Ambon (liturgy)

An iconostasis with a rounded stone ambon of two steps (Beloiannisz, Hungary).

The Ambon or Ambo (Greek: Ἄμβων, meaning, "step", or "elevate" Slavonic: amvón) is a projection coming out from the soleas (the walkway in front of the iconostasis) in an Eastern Orthodox, Oriental Orthodox and Eastern Catholic church. The ambon stands directly in front of the Holy Doors.[1] It may be either rounded or square and has one, two, or three steps leading up to it.


Originally, the Ambon was an elevated platform, somewhat variable in location within the church, where the scriptures were read during the Divine Liturgy. It is still so used for celebrations of the Liturgy of St James. It is a development from the bimah in the Jewish synagogue.

In the Russian Orthodox Church, during Hierarchical services, the bishop will stand upon a raised platform (kafedra) in the center of the nave like the bimah of old.

Originally used in both the East and West, the structure has almost disappeared in the Western Rites. In early Western churches it was known also as the Gradus, lectorium, or lectricium, and from it has developed the lectern or pulpit, and took the form of a raised stand for preaching and often readings, approached by steps. In the West, there were often two ambons, one on the north (for the reading or chanting of the Gospel) and one on the south (for the Epistle) side of the choir or presbytery.[2] Remnants of the ambo may be found at the Basilica of St Clement in Rome and St Mark's Basilica in Venice.

In the Roman Catholic Church the stand from which the Gospel is read is formally called the ambo (not ambon). It is normally in the form of a lectern or pulpit, and located near the front of the chancel.[3]


Ancient Ambon outside Hagia Sophia in (Istanbul, Turkey)

The ambo is the platform from which the deacon reads the Gospel and says the litanies, and the priest gives the dismissal during the Divine Services.

The ambon is considered to be a part of the altar (i.e., the sanctuary), so normally only the clergy will go up onto the ambon. The exception is that the faithful will step up onto the ambon when they come forward to receive Holy Communion. During the Rite of the Churching of Women, the newborn infant is taken by the priest up onto the ambon (provided the child has been baptized by this time—otherwise, this ceremony will wait until after the baptism). If the child is female, the priest lays her in front of the icon of the Theotokos; if it is a male, the priest takes the child around the Holy Table (altar).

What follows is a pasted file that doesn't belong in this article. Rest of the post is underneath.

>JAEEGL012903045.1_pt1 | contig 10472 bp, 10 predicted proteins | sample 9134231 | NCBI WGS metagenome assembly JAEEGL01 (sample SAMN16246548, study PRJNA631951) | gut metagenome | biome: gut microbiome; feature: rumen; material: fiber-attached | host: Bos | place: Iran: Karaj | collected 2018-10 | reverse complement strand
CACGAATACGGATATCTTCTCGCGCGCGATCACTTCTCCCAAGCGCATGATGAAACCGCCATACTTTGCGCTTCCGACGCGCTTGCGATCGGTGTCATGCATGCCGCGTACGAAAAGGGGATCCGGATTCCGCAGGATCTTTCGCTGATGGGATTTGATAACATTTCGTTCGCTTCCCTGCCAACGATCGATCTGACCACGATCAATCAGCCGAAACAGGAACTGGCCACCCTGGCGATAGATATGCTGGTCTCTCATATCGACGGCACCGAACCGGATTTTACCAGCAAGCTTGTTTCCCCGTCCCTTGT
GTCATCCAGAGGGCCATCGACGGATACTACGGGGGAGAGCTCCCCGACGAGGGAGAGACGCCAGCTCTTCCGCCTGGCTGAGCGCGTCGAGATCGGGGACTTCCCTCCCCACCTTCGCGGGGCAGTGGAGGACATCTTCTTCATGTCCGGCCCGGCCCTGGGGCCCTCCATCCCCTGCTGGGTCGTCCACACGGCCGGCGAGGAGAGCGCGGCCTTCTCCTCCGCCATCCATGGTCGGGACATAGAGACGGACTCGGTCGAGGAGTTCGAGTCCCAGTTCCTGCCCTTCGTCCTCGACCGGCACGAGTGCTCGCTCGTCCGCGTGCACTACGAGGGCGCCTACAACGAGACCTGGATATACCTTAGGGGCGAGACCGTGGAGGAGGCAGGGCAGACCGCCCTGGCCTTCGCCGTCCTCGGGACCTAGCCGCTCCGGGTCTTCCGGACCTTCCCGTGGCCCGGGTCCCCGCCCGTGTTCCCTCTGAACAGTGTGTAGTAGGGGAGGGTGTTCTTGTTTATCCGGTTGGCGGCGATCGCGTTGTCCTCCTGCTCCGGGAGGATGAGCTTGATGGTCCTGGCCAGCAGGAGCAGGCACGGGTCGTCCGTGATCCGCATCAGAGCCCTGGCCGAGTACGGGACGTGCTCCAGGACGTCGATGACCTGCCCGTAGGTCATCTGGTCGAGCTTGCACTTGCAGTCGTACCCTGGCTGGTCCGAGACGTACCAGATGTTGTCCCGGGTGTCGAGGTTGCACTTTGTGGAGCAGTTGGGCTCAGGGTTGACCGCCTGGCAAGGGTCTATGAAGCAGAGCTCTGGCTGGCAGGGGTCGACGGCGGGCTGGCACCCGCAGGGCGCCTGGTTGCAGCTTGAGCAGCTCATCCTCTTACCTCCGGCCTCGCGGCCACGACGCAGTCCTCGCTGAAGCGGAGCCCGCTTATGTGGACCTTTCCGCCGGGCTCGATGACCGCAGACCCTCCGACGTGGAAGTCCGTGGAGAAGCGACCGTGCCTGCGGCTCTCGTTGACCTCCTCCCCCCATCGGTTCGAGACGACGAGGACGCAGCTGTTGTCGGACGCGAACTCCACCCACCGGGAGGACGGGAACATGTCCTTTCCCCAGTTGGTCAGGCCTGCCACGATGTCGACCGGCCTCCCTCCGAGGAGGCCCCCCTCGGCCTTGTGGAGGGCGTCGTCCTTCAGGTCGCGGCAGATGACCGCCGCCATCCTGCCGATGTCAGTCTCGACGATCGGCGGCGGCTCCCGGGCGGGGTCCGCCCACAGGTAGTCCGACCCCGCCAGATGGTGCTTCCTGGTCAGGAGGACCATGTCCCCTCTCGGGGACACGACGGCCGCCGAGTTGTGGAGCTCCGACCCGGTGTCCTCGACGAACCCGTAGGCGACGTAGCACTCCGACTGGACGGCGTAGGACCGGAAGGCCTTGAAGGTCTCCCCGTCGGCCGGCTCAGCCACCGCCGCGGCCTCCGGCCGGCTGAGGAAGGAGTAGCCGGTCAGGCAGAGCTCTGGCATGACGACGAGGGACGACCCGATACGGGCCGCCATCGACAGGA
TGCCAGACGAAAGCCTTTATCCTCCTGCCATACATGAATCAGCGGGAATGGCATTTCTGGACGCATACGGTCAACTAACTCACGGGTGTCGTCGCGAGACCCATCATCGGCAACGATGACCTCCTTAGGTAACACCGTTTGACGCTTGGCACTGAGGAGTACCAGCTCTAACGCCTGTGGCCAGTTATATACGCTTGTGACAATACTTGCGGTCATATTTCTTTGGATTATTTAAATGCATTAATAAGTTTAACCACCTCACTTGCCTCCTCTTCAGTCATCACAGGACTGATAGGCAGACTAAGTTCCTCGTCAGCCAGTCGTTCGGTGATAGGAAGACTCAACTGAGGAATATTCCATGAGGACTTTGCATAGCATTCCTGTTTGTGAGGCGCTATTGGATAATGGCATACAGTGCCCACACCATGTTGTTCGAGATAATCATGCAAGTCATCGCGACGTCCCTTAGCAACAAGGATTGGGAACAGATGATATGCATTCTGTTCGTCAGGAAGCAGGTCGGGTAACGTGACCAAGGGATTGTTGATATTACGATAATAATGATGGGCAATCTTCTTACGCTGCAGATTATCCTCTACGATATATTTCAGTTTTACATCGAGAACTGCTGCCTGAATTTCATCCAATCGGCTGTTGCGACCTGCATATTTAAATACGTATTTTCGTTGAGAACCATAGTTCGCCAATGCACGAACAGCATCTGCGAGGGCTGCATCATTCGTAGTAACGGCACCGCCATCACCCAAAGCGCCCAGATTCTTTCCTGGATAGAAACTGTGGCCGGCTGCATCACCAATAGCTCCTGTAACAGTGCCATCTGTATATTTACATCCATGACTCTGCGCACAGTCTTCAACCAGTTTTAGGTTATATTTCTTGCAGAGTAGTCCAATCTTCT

In some Greek Orthodox parishes, there is an ambo to the side (usually the Liturgical North, opposite the Bishop's throne) of the Iconostasis. It retains only a few of the functions of the ancient ambo, whereas the solea retains the other functions. The Epistle and Homily are read from this ambon (similar to a western pulpit), whereas the Gospel is read from the Solea. The practice of vesting the Bishop in the center of the nave is retained in parishes without chairs or pews. If the parish has chairs and pews, then the vesting of the Bishop occurs near the iconostasis, sometimes on the solea/ambon itself.

The last public prayer of the Divine Liturgy is the "Prayer Before the Ambon" (Greek: euche opisthambonos), originally a prayer of thanksgiving said as the clergy descended the ambon at the end of the service. In ancient times, there was a large collection of Prayers Before the Ambon, written for the different Feast Days of the church year and for those occasional services (Weddings, Funerals, etc.) which called for a celebration of the Divine Liturgy. In some Orthodox Churches this more extensive collection of prayers is used.

Contemporary Greek Ambon, which is similar to the Western pulpit, and retains only some of the functions of the ancient ambon (Volos, Greece).
Contemporary (1978) western altar and ambon

See also


  1. "Gospel in the Liturgy" article from The Catholic Encyclopedia
  2. Ambo Definition from
  3. "Chapter V: The Arrangement and Ornamentation of Churches for the Celebration of the Eucharist". General Instruction of the Roman Missal. United States Conference of Catholic Bishops. 2011. Missing or empty |title= (help)

External links

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